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The Forgotten Shipwrecks of the St. louis Riverfront

  There are two shipwrecks along the St. Louis Riverfront.  The first is the Mine Sweeper, U.S.S. Inaugural, which was swept away by the Flood of 1993.  During the flood, the Inaugural broke free of her moorings and floated downriver.  The Inaugural was lost for several months until its the capsized hull was found just south of the Municipal Bridge.  The Inaugural Launched in 1944 saw action in World War Two, but when the war ended, the ship was considered surplus and decommissioned.  In 1968, the warship was sold to St. Louis investors as a floating attraction.   Ever since the Inaugural capsized in 1993, the ship has been photographed, documented, vandalized, fought over, and scrappers have even attempted to steal pieces from her hull.  The Inaugural can easily be seen when the river is at moderate levels.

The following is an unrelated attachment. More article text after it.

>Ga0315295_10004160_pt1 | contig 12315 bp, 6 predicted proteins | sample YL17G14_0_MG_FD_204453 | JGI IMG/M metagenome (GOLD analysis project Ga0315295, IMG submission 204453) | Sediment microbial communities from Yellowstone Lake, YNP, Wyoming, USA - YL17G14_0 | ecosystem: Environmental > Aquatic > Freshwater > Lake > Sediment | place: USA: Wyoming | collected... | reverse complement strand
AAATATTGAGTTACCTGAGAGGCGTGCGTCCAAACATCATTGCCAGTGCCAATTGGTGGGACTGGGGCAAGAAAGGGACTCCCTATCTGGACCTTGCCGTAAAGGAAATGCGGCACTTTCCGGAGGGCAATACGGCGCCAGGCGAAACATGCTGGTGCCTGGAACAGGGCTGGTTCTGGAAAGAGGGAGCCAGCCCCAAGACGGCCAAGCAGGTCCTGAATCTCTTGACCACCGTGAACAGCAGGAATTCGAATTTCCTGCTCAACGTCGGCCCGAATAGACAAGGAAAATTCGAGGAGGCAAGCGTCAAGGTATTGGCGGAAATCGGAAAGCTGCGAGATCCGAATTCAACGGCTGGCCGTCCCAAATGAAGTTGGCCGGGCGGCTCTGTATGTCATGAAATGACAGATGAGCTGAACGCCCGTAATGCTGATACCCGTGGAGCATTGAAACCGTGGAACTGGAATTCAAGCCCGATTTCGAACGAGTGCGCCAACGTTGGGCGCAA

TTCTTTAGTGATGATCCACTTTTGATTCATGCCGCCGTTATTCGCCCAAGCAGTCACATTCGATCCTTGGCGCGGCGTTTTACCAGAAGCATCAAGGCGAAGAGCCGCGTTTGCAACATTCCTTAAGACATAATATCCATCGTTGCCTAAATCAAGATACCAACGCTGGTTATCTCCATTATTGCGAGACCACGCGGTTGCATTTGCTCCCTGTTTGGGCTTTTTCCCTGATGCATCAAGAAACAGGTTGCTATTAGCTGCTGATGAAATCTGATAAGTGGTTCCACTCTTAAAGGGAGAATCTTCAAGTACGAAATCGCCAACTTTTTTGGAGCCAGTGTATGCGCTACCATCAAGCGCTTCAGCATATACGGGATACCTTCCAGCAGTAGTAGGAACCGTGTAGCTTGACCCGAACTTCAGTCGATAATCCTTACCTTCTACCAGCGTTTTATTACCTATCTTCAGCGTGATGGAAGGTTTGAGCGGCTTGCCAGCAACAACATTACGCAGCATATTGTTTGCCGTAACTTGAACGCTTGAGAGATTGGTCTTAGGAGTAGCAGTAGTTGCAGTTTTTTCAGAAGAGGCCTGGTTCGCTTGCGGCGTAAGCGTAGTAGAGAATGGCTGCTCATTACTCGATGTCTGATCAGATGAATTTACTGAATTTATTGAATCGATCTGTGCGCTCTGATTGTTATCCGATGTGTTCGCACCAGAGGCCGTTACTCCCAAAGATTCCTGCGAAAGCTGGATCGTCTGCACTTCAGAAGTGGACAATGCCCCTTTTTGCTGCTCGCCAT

The other shipwreck that litters the St. Louis Riverfront is the S.S. River Queen.  Built in 1923, the ship became famous when for its appearance in the movie “Gone with the Wind.”  The River Queen operated in several cities as an excursion ship until it was permanently moored along the St. Louis Riverfront in 1964.  For unknown reasons, on the morning of December 2, 1967, the River Queen began to sink.  Several attempts were made to salvage the steamship, but ice and high water levels prevented the ship from being saved.  The fast current of the Mississippi River finally started breaking up the River Queen, forcing The City of St. Louis to demolish the upper decks of the ship in 1968.  Salvaged pieces of the River Queen were sold off to museums and collectors, but the remainder of the ship was sold off as scrap.  During very low water levels, the hull of the River Queen becomes visible.  The hull continues to remain in its final resting place nearly fifty years later between the Ead’s and the Martin Luther King Bridges.

 

 

 

 

 

 

 

 

 

 

 

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